Behavior detection “officers”…

On Saturday morning I was departing LAX terminal 7, and while waiting in line for my ID to be checked, two of the TSA’s wonderful behavior detection “officers” were making their way through the line. For those of you not familiar with the concept, here’s a description of the program from TSA blogger Bob:

Behavior analysis is based on the fear of being discovered. People who are trying to get away with something display signs of stress through involuntary physical and physiological behaviors. Whether someone’s trying to sneak through that excellent stone ground mustard they bought on vacation, a knife, or a bomb, behavior detection officers like me are trained to spot certain suspicious behaviors out of the crowd. Once we make our determination, we refer these passengers for additional screening or directly to law enforcement.

What does this really mean? Two guys who are qualified for the job simply because they don’t have a felony on their record take a half day course on spotting suspicious behavior and are thereby qualified to act as some sort of brilliant psychologist to determine when someone’s behavior is “suspicious.” In other words, as usual, our taxpayer dollars are being wasted. Instead of firing during a recession where air travel is down, the TSA instead chooses to make more work.

So what does this mean in practice? The “officer” asks the guy in front of me what the scissor symbol on his blazer represents. He asks me what my shirt means. I simply responded with “I don’t think that has anything to do with security,” and was quickly left alone. Boy, guess I got past him, since I had a bottle of water in my bag with at least four ounces in it. Who knows what I could have done with that!

So if you run into these idiots, don’t engage them. And if you feel like it, act nervous, bite your lips, and sweat profusely.

By the way, just to clarify, I wouldn’t be opposed to such a program if there were actually skilled behavior detection officers doing this, as opposed to unqualified people that have about three hours of job training.

About lucky

Ben Schlappig (aka Lucky) is a travel consultant, blogger, and avid points collector. He travels about 400,000 miles a year, primarily using miles and points to fund his first class experiences. He chronicles his adventures, along with industry news, here at One Mile At A Time.

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Comments

  1. really? you don’t want to waste tax dollars for some guy 8 dollars an hour to spot terrorists but you want to pay someone 80 dollars an hour who’s had essentially the same half day course drawn out over several years.

    Real criminology expertise takes years and years of experience, and they are hard to come by, do you really want them at airports chasing “terrorists” or do you want them out catching real criminals.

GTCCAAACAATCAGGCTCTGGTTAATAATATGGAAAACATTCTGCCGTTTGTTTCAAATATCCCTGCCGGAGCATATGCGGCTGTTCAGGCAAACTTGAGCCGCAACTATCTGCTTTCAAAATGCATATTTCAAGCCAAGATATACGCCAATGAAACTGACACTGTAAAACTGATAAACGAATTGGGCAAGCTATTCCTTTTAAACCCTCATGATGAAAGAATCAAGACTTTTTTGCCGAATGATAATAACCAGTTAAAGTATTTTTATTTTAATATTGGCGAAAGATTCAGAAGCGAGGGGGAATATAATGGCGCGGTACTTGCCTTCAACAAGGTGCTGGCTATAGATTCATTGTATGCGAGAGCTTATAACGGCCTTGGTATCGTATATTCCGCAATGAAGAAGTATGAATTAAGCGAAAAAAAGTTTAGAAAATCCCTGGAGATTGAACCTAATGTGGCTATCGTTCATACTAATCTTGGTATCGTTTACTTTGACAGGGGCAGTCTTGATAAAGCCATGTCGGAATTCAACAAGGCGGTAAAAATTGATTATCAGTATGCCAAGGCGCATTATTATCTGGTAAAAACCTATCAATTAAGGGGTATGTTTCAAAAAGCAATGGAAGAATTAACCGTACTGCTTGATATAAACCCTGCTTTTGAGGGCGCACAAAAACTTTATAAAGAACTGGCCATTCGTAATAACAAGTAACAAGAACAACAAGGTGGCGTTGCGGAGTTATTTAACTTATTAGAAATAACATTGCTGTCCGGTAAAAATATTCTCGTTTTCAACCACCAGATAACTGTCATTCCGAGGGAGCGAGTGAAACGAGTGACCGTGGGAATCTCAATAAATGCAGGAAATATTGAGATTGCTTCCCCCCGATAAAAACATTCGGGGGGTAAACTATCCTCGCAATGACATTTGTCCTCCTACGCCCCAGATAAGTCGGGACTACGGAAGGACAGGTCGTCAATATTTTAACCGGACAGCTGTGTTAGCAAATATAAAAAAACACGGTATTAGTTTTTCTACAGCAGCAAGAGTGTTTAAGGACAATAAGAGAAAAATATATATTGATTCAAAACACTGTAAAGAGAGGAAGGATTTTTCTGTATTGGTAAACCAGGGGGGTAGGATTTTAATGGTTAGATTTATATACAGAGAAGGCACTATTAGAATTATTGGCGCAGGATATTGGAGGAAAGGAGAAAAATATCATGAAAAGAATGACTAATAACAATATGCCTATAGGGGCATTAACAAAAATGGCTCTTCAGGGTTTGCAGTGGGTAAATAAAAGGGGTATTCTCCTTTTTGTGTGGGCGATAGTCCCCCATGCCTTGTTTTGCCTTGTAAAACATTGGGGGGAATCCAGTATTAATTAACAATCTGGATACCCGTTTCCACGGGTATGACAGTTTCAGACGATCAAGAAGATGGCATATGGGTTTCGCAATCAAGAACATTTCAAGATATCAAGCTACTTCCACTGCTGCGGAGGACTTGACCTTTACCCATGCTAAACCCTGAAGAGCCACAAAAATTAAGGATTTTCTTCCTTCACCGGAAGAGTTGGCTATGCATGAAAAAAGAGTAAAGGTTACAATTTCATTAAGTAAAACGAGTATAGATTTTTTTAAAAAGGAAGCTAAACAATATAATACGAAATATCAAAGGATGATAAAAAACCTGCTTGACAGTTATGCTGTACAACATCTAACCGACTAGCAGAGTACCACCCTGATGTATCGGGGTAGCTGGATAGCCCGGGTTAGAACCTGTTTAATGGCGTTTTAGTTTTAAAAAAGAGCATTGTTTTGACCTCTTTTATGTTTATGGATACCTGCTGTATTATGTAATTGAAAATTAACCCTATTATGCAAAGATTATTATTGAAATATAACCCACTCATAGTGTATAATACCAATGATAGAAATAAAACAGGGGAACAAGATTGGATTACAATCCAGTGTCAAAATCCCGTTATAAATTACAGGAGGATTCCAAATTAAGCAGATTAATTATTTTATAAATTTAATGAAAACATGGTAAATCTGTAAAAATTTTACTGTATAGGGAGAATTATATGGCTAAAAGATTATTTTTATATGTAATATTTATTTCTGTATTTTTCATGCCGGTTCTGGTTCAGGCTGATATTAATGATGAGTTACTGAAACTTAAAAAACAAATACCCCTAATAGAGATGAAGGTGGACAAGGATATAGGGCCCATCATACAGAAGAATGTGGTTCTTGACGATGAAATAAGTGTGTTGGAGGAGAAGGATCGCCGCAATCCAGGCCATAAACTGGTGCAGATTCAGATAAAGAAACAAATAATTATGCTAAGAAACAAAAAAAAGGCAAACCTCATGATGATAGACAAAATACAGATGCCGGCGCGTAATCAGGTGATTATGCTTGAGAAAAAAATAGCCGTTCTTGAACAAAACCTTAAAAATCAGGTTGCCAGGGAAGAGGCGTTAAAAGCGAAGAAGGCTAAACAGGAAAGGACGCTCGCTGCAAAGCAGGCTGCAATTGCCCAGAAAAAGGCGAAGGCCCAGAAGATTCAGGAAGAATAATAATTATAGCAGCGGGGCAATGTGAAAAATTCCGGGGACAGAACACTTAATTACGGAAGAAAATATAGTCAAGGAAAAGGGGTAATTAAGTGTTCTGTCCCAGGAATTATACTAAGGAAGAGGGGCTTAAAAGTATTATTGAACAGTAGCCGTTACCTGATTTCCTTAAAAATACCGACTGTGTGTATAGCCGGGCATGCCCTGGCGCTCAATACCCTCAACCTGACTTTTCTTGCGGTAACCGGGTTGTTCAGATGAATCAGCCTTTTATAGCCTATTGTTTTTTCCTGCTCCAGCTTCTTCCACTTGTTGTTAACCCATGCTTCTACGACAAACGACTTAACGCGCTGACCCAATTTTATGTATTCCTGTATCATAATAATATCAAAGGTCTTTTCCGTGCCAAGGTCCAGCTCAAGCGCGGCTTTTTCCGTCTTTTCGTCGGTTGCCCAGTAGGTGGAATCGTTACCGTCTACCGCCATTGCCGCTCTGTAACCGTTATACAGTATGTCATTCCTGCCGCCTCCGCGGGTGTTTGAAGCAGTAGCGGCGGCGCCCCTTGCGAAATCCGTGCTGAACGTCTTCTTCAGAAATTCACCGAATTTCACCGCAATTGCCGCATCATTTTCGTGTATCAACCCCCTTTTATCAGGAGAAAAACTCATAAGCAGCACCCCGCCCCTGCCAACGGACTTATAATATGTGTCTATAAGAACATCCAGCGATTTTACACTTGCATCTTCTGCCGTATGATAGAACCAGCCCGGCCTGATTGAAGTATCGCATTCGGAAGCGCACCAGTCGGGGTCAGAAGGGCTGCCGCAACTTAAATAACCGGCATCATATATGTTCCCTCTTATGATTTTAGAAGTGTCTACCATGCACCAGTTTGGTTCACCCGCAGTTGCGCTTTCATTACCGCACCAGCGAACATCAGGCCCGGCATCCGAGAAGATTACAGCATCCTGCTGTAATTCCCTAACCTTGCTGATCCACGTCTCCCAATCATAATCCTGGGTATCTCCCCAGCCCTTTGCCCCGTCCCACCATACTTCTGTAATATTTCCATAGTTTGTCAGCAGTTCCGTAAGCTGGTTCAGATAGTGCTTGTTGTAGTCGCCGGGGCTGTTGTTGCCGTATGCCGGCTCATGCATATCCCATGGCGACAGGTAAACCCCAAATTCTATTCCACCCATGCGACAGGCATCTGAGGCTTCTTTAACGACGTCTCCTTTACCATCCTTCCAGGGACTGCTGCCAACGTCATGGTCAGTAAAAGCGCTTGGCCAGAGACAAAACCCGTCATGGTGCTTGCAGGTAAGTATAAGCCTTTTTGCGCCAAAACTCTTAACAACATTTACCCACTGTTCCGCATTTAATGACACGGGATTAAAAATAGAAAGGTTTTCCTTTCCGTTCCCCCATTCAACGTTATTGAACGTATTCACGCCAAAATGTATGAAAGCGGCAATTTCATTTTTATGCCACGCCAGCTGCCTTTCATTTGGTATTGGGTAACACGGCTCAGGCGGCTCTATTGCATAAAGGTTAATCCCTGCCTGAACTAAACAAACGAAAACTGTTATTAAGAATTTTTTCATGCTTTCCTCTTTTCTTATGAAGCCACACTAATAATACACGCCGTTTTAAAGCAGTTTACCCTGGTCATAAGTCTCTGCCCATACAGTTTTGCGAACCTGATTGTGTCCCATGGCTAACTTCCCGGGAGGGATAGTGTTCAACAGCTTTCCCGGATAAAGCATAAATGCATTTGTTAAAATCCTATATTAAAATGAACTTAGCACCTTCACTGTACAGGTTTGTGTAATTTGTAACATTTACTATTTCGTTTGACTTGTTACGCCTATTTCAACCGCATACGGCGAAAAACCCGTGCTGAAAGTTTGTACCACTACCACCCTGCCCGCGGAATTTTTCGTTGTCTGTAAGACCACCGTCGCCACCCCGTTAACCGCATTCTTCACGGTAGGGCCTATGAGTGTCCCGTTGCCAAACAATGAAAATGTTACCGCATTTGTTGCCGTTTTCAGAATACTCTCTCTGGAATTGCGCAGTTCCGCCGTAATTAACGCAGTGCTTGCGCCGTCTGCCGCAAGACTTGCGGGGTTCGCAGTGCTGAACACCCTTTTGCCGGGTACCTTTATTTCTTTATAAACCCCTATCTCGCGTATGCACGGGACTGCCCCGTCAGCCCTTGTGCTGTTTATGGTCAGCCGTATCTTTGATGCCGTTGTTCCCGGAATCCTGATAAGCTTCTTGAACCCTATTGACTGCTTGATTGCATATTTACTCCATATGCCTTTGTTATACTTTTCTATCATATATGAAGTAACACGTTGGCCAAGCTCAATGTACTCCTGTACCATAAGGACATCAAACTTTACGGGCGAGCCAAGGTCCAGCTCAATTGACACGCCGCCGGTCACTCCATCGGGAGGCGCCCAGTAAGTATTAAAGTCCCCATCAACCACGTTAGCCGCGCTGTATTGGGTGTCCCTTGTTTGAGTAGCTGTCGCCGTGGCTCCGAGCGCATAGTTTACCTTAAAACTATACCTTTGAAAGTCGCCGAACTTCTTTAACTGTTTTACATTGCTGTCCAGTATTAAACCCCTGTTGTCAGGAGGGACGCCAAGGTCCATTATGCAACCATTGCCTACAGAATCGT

2. This is the “profiling” method. While not allowed in US (so they gave it another name), it is proven to be the best method to prevent terrorism (this is how it is done in my country, Israel).

  3. I was just about to chime in with that. In Israel’s case, everyone is trained. I would hope that the TSA has trained their people properly. Please report back and tell us what your opinion is Ben.

  4. To Sam the first poster: I can assure you that a psychology degree is NOT a 3 hour course spread out over several years. If that was the case it would be far easier to qualify as a psychologist :). It requires a 4 year undergrad degree and 2 years of post graduate study/experience – all full time.

    The TSA Behaviour detection experts are nowhere near close to being psychologists!

  5. The BA sounds like BS to me. We should learn from the Israelis how to do things properly.

  6. Azi, Dan — I think you’re simplifying too much. The Israeli method does not rely so much on detecting involuntary physical behaviors, as these are very weak indicators; the more important indicators are people’s stories as to where, why and how they’re traveling, and this requires having a conversation with every passenger. Of course, it’s impractical to give each passenger a 5-minute interview, and this is where profiling comes in, where passengers who fit a low-risk profile get a very short interview (perhaps 1 or 2 sentences), while others are interviewed more extensively.

    Israeli screeners do work by a book, and while the criteria for determining risk are not published (for security and other reasons), it’s not hard to figure out what some of these are. Some of the criteria for profiling would be illegal in the USA, other parts of the world, and even in Israel, which regularly creates funny exchanges (e.g. when screeners try to determine your ethnic or religious background without asking about it directly). Other criteria for profiling, however, are perfectly legal (e.g. asking who owns the laptop you’re carrying).

    As for Dan’s claim that everyone is trained, I can say from my own experience as a semi-frequent traveler to Israel who (probably) fits a medium-risk profile that it’s very easy to spot newly-minted screeners and their awkward behavior when they try to apply their training to slightly complex situations. One thing they are trained for, though, is to very quickly call an experienced supervisor when they feel they’re not sure how to handle a particular situation.

  7. Lucky,
    Your a jerk. How do you how many hours of training he has? Walk a mile in his shoes before you judge and criticize! I got spit at when I was in the military, those people have the same ATTITUDE as you!!!!

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